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I first became aware of Nuxalk artist Latham Mack when I visited Terrace for the Freda Diesing School graduate exhibit. He had already won one YVR scholarship, and would go on to win another, and his paintings and drawings were among the best in the class – so much so that the teachers gave him the privilege in his second year of working in the Nuxalk rather than the Northern tradition. In fact, when he showed me a sketch for a painting of the Four Carpenters, I said I would buy it sight unseen. However, that painting was never done, and at the time his sculptural work was no more than competent, the best feature of his masks being the painting.

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Mack’s patience and hard work, though, mean that his story today is very different. Under the mentorship of Dempsey Bob, Mack has become one of the outstanding carvers of his generation, and the prices of his work should soon edge beyond my affordability. So when he showed me his relatively inexpensive “Grizzly Bear Spoon” outside Dempsey Bob’s “North” exhibit in 2014, I jumped at the chance to buy. I had to wait six months while the spoon was on display at the Richmond Art Gallery, but in early 2015 I finally carried home an example of his work.

My understanding is that Mack began the spoon while still at the Freda Diesing School and finished it in 2014. Certainly its quality and execution is closer to that of his current work than his student masks. If I didn’t know Mack’s connection to Bob, I might have guessed it by the minimal paint job, although Mack does use what I mentally tag “Nuxalk Blue” around the eyes and ears. The wood is soft to the touch, and the lines of the paint completely straight, both signs of a highly-finished work (and, in the case of the paint, a steady hand. What I especially like is that, with the minimal paint, the contours of the grain because as much a part of the result as the carving.

Adding to the piece are the proportions and curves of the spoon’s bowl. They are framed by the legs, with the knees marking where the bowl begins to widen, and the descent of the bowl’s curve by the calves. Further up the handle, the start of the bowl is framed by the claws.

Most of the body is simply carved, with the roundness of legs and arms emphasizing the wood’s grain. But what really catches the eye is the depth of the carving on the head. Typically, deep carving is a sign of excellence in northwest coast carving, and this spoon is no exception. The tip of the chin is at least three centimeters from the base of the neck, and the inside of the mouth slightly more. The lips are half a centimeter thick, the eye-sockets symmetrically about the same. The result is dramatic, especially when painted, and even more so in dim light.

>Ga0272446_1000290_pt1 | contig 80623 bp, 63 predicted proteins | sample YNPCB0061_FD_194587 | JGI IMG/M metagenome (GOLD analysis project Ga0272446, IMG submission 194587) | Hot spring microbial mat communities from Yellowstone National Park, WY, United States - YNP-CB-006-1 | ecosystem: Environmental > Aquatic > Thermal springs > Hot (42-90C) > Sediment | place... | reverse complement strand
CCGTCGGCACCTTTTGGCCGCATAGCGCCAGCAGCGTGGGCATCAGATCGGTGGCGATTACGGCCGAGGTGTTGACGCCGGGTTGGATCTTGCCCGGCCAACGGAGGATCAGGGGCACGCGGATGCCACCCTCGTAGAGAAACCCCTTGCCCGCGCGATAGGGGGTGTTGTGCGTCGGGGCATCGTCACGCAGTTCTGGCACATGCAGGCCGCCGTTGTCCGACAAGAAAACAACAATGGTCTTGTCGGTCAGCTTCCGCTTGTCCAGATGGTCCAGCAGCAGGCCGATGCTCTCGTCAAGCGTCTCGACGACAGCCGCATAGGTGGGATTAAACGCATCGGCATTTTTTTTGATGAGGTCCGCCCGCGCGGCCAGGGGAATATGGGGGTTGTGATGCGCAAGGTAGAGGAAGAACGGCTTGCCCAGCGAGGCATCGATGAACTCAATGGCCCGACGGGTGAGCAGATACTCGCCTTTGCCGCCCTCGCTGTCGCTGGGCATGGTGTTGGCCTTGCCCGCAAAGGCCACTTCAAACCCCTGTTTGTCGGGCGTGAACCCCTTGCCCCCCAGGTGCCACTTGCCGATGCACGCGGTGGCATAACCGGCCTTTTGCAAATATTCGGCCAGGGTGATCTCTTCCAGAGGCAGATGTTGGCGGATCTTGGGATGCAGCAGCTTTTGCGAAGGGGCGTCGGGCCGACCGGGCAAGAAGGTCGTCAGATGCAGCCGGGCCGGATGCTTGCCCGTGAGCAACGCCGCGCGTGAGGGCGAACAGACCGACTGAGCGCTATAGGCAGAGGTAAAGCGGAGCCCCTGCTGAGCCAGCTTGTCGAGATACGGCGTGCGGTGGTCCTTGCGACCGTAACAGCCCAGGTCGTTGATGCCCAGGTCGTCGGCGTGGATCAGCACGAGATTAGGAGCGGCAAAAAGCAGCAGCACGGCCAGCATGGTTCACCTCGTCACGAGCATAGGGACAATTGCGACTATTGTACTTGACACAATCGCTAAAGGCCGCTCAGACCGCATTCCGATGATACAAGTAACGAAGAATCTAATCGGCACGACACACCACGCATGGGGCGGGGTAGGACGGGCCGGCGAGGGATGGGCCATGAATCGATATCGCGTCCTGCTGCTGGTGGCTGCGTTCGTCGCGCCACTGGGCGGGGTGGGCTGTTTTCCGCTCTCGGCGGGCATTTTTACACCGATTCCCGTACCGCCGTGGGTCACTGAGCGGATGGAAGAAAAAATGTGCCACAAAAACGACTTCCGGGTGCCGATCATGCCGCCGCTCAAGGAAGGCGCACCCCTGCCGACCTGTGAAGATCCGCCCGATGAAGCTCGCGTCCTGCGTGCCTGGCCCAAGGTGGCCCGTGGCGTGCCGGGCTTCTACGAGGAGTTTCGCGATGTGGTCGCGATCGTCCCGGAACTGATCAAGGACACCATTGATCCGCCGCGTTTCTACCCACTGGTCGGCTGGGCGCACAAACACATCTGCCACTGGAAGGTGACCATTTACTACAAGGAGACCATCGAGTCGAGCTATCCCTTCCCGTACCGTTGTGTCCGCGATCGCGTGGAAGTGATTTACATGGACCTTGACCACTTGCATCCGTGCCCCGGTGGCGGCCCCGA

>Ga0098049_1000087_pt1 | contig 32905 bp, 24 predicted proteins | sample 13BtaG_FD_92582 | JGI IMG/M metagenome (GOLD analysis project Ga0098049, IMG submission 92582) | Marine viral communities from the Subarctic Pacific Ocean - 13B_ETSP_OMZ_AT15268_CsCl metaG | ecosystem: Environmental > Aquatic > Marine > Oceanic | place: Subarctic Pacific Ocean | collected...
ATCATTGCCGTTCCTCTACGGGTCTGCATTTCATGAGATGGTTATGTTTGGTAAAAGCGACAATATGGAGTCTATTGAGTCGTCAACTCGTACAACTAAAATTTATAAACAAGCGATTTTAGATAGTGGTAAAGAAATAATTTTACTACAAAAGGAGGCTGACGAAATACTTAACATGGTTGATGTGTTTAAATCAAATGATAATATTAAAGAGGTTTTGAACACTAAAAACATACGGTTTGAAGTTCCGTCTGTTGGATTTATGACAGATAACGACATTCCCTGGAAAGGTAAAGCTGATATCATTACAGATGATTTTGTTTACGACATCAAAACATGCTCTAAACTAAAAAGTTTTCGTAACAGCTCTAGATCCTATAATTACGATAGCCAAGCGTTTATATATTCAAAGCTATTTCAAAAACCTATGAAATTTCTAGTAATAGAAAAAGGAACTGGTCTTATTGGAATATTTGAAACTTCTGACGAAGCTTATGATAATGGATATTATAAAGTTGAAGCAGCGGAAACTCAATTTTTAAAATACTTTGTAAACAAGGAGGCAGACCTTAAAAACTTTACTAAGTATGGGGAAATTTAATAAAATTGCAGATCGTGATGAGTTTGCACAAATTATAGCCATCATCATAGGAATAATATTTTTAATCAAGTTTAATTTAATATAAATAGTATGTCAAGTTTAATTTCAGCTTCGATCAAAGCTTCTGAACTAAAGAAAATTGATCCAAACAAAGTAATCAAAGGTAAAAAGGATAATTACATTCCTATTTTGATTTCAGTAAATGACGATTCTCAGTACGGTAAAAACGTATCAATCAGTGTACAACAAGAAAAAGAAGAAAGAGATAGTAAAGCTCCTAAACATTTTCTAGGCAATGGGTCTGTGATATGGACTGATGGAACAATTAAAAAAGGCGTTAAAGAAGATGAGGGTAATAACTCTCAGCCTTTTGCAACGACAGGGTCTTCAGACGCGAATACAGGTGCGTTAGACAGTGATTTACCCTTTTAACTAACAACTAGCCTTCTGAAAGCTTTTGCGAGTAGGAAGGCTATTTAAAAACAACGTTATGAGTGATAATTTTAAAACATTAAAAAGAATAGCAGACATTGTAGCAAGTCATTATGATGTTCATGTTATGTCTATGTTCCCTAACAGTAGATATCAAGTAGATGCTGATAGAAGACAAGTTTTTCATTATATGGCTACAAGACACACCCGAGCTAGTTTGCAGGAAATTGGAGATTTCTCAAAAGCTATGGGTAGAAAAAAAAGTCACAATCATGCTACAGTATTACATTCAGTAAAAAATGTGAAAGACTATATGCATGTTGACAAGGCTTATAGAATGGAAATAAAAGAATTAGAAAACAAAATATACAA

Currently, “Grizzly Bear Spoon” sits on a tea trolley in my living room, where I pass it twenty times a day and my glance can hardly help but linger on it. I suppose it is a minor work compared to Mack’s larger pieces, but between the curves, the grain, and the depth of the carving, I consider it every bit as much an accomplishment.

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Which upcoming First Nation artists in the Pacific Northwest are worth having a look at? Giving an answer is not easy, because traditional art forms and contemporary variations are thriving as never before.

Still, if I had to give answer, these are the seven artists I would tell people to look for. Many post their work on Facebook, or somewhere else on the Internet:

  •  Mitch Adams (Haida): Adams has made a specialty of miniatures – everything from masks to combs and usable pipes – and of exploring different kinds of woods – including ebony and laminated blocks in which the layers substitute for paint. However, his best work so far has been in carving sculptures about thirty to forty centimeters high.
  •  Morgan Green (Tsimshian): Many Northwest Coast artists show versatility, but few can match Green. Her work includes cloth and leather design, wood carving, ceramics, and, more recently, metal work. Although in the past she seemed more interested in experimenting with new media than in developing her art, for the past couple of years, she has focused on jewelry and metal sculpture.
  •  Latham Mack (Nuxalk): Mack first attracted attention at the Freda Diesing School for his design work. However, since graduating, Mack has continued to apprentice with Dempsey Bob, and his discipline and carving is starting to reach the same standards as his designs.
  •  Kelly Robinson (Nuxalk, Nuchunulth): Robinson began as a painter, but since branched out into jewelry and carving. His work in both of his traditions has a strong sense of individuality, but in Nuchunulth style, he has the distinction of being one of the first to treat his subject as high art, rather than historical re-creation.
  • Todd Stephens (Nisga’a): As a carver, Stephens still needs practice, but few artists of any experience can match him as a designer. Study the details of his paintings, such as the different ways that the join of two formlines is thinned out, and you will soon know most of what you should be looking for.
  •  John Wilson (Haisla): Primarily a carver, Wilson is known for the speed with which he can finish high-quality masks. More recently, he has landed commissions for corporate logos and artwork. He is rapidly becoming the best Haisla artist since Lyle Wilson, but, right now, his work is extremely reasonably priced.
  •  Carol Young (Haida): The first winner of the Freda Diesing School’s Mature Student Award, Young first emerged as an artist to watch during her second year at the school, when she started doing naturalistic, unpainted masks. Since then, she has gone from strength to strength with more traditional carvings, some painted, some not. Once or twice, she has introduced female themes into her work.